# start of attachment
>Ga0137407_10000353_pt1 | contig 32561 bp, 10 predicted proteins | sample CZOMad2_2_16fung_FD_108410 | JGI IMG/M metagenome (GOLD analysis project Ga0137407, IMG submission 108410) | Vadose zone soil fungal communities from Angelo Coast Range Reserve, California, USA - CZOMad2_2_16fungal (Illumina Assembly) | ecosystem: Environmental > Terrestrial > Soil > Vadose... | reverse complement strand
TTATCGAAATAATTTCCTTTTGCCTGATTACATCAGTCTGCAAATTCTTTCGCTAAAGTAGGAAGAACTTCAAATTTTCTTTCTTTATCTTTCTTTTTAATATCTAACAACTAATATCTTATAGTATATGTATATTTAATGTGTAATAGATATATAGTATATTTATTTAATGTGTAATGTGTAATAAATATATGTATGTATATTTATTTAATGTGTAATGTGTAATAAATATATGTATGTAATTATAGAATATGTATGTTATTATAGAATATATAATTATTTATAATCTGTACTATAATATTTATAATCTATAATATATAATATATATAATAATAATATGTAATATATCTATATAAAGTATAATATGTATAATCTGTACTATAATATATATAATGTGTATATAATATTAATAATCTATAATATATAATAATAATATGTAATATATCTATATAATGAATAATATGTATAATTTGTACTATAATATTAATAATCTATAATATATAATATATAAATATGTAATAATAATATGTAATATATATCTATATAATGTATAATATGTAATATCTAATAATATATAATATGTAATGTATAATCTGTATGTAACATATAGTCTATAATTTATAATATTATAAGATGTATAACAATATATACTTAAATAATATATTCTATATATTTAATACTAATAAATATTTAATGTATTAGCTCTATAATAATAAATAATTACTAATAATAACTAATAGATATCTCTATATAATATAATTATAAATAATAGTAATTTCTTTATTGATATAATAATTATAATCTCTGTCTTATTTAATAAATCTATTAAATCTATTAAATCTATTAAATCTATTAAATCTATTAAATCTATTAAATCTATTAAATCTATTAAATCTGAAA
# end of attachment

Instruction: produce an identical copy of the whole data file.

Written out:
>Ga0137407_10000353_pt1 | contig 32561 bp, 10 predicted proteins | sample CZOMad2_2_16fung_FD_108410 | JGI IMG/M metagenome (GOLD analysis project Ga0137407, IMG submission 108410) | Vadose zone soil fungal communities from Angelo Coast Range Reserve, California, USA - CZOMad2_2_16fungal (Illumina Assembly) | ecosystem: Environmental > Terrestrial > Soil > Vadose... | reverse complement strand
TTATCGAAATAATTTCCTTTTGCCTGATTACATCAGTCTGCAAATTCTTTCGCTAAAGTAGGAAGAACTTCAAATTTTCTTTCTTTATCTTTCTTTTTAATATCTAACAACTAATATCTTATAGTATATGTATATTTAATGTGTAATAGATATATAGTATATTTATTTAATGTGTAATGTGTAATAAATATATGTATGTATATTTATTTAATGTGTAATGTGTAATAAATATATGTATGTAATTATAGAATATGTATGTTATTATAGAATATATAATTATTTATAATCTGTACTATAATATTTATAATCTATAATATATAATATATATAATAATAATATGTAATATATCTATATAAAGTATAATATGTATAATCTGTACTATAATATATATAATGTGTATATAATATTAATAATCTATAATATATAATAATAATATGTAATATATCTATATAATGAATAATATGTATAATTTGTACTATAATATTAATAATCTATAATATATAATATATAAATATGTAATAATAATATGTAATATATATCTATATAATGTATAATATGTAATATCTAATAATATATAATATGTAATGTATAATCTGTATGTAACATATAGTCTATAATTTATAATATTATAAGATGTATAACAATATATACTTAAATAATATATTCTATATATTTAATACTAATAAATATTTAATGTATTAGCTCTATAATAATAAATAATTACTAATAATAACTAATAGATATCTCTATATAATATAATTATAAATAATAGTAATTTCTTTATTGATATAATAATTATAATCTCTGTCTTATTTAATAAATCTATTAAATCTATTAAATCTATTAAATCTATTAAATCTATTAAATCTATTAAATCTATTAAATCTATTAAATCTGAAA